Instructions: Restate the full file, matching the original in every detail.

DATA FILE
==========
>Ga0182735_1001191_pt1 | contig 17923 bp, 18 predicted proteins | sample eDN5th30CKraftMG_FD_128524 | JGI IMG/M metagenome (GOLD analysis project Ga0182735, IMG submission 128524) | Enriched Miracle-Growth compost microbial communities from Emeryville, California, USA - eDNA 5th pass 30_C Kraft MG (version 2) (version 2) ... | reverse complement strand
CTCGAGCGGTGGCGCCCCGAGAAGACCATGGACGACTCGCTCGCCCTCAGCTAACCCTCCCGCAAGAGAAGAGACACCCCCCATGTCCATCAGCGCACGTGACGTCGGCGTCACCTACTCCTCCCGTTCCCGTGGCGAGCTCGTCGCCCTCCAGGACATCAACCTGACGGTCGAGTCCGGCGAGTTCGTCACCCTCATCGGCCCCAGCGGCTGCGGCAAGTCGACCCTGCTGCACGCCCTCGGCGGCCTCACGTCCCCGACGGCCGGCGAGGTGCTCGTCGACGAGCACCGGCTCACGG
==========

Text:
>Ga0182735_1001191_pt1 | contig 17923 bp, 18 predicted proteins | sample eDN5th30CKraftMG_FD_128524 | JGI IMG/M metagenome (GOLD analysis project Ga0182735, IMG submission 128524) | Enriched Miracle-Growth compost microbial communities from Emeryville, California, USA - eDNA 5th pass 30_C Kraft MG (version 2) (version 2) ... | reverse complement strand
CTCGAGCGGTGGCGCCCCGAGAAGACCATGGACGACTCGCTCGCCCTCAGCTAACCCTCCCGCAAGAGAAGAGACACCCCCCATGTCCATCAGCGCACGTGACGTCGGCGTCACCTACTCCTCCCGTTCCCGTGGCGAGCTCGTCGCCCTCCAGGACATCAACCTGACGGTCGAGTCCGGCGAGTTCGTCACCCTCATCGGCCCCAGCGGCTGCGGCAAGTCGACCCTGCTGCACGCCCTCGGCGGCCTCACGTCCCCGACGGCCGGCGAGGTGCTCGTCGACGAGCACCGGCTCACGG